Following in his father’s massive footsteps
I can’t lie. I wasn’t a part of the golden days of arcade gaming. Hell, my birth alone in 1983 is actually the cataclysmic event that caused the video game crash of the ’80s. While the world was infatuated with that pill popping menace who gobbled up fruit and ghosts or stopping invaders from above, I wasn’t even a twinkle in my parent’s eyes. That said, I have little room to wax nostalgic about the classic games of the early 1980’s, seeing as my first odysseys into the arcade scene came at a time when games were less about running from point a to point b on a single screen and saving a princess, or clearing a map, and more on the useful life lessons such as punching as many gnomes in the face as you can to steal their valuable potions (Golden Axe), or learning how to perfect your dragon punch to bring down an evil dictator (Street Fighter II).
That said, when I got a call last week to pick up a free Donkey Kong Junior cabinet from a friend I was excited by the prospect of owning a retro machine, though didn’t think it’d be taking all of my free time away from my Capcom and SNK cabinets.
Little did those World Warriors know they would be going on vacation, because since I played my first credit of Donkey Kong Junior, I’ve been trapped, not unlike the big DK himself inside Mario’s cage.
Donkey Kong Junior is remarkable in its simplicity, and also in its outright deviousness. The objective is simple enough- guide Donkey Kong Junior to the top of the screen to rescue your dad from a whip-wielding Mario (who seems more like an Indiana Jone’s obsessed Stalin than the lovable Italian plumber we know today). The path to your captured parent-primate is often filled with vines you must climb, platforms high above water you must jump across, and jump-boards which launch you to higher areas of the stage. While you progress through the game’s four stages you’ll encounter a handful of enemies that Mario sends after you, such as red and blue Snapjaws who dart down vines after you, dive-bombing birds who rapidly descend to your level and dart rapidly towards you, and a multitude of environmental hazards to keep you on your toes. If any of these things touch you you’re as good as dead. Hell, Donkey Kong Junior can’t even fall the height of a single Gary Coleman and survive, so planning all of your movements carefully is the only way you’ll survive.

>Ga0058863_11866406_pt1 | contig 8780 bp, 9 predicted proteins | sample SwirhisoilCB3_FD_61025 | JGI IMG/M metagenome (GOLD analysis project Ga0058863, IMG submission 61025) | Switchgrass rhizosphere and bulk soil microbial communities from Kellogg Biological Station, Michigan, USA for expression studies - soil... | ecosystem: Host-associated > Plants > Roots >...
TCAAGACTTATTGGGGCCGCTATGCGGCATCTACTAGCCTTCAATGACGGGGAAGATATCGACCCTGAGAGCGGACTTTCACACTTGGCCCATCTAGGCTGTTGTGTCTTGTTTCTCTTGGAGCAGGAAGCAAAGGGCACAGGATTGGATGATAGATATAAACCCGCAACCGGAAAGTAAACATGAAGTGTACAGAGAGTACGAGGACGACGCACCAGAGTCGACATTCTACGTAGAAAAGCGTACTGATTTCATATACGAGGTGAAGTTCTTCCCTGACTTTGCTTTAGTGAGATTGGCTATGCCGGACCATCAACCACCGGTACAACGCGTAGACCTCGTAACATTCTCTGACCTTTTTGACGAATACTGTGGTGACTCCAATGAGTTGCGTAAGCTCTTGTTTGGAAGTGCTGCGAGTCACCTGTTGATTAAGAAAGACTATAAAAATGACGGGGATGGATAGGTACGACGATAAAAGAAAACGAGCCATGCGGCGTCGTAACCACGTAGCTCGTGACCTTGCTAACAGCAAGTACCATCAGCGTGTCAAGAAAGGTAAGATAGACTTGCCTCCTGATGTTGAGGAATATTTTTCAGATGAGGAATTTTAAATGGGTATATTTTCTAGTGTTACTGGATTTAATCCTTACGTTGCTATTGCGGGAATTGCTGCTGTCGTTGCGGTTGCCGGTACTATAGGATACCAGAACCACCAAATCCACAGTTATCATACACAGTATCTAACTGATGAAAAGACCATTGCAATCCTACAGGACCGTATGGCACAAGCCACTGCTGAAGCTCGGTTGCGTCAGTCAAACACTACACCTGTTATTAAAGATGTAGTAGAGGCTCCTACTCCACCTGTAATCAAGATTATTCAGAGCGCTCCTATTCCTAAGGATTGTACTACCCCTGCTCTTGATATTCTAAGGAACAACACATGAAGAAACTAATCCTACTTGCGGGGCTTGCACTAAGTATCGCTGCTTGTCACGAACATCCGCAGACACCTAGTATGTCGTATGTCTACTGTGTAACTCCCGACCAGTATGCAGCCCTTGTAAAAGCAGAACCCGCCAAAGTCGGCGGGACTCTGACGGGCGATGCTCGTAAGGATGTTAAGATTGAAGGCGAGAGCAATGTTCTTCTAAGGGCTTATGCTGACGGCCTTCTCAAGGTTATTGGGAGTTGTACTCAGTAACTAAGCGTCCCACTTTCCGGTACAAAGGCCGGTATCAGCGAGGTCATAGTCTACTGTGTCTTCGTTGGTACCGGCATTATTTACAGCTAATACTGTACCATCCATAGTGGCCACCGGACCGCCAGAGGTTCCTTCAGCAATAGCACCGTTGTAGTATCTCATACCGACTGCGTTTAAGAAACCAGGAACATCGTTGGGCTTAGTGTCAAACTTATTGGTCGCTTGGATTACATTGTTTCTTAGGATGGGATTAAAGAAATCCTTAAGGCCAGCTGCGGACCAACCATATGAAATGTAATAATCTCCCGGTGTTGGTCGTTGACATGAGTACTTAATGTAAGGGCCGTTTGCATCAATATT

That’s not to say you don’t have any assistance, as nature’s candy, fruit, is by your side!
That’s right, Donkey Kong Junior has the ability to touch fruit that is hanging high above the stage on vines. When this fruit is touched it rapidly falls to the bottom of the screen, smashing any enemies beneath it. Hit multiple enemies at once and you’ll score a large points bonus helping you beef up your score. After all, that’s what these kinds of games are all about.
In my first hour or so of play, I experienced roughly two Phil Collins greatest hits albums worth of sadness and depression. However, after licking my wounds and coming back with a renewed sense of vigor (and a tasty beer), I was able to overcome the first three stages, leading me to Mario’s hideout, only to be dispatched quickly thereafter.
Much like other games of the Golden Era of the arcades, there’s no continuing in DK Junior, once you use your filthy ape kicks the bucket on your last life, it’s back to stage one. Any masochists in the audience should be pleased to know that once you complete the fourth level you’ll be sent back to the first stage, this time with an even more challenging difficulty.
Donkey Kong Junior is an infectious game. The challenge is intense but fair. You’ll never progress without pattern memorization and a bit of patience, but those who love a challenge and enjoy getting slapped around in the pursuit of high scores will surely love what Miyamoto’s second entry in the Donkey Kong series has to offer. Just bring plenty of tissues, you’ll need them for the soul crushing punishment you’ll endure trying to master the challenge within.
Final Verdict: 5/5
Available on: Arcade (Reviewed) ; Developer: Nintendo ; Publisher: Nintendo ; Players: 1 ; Released: August 1, 1982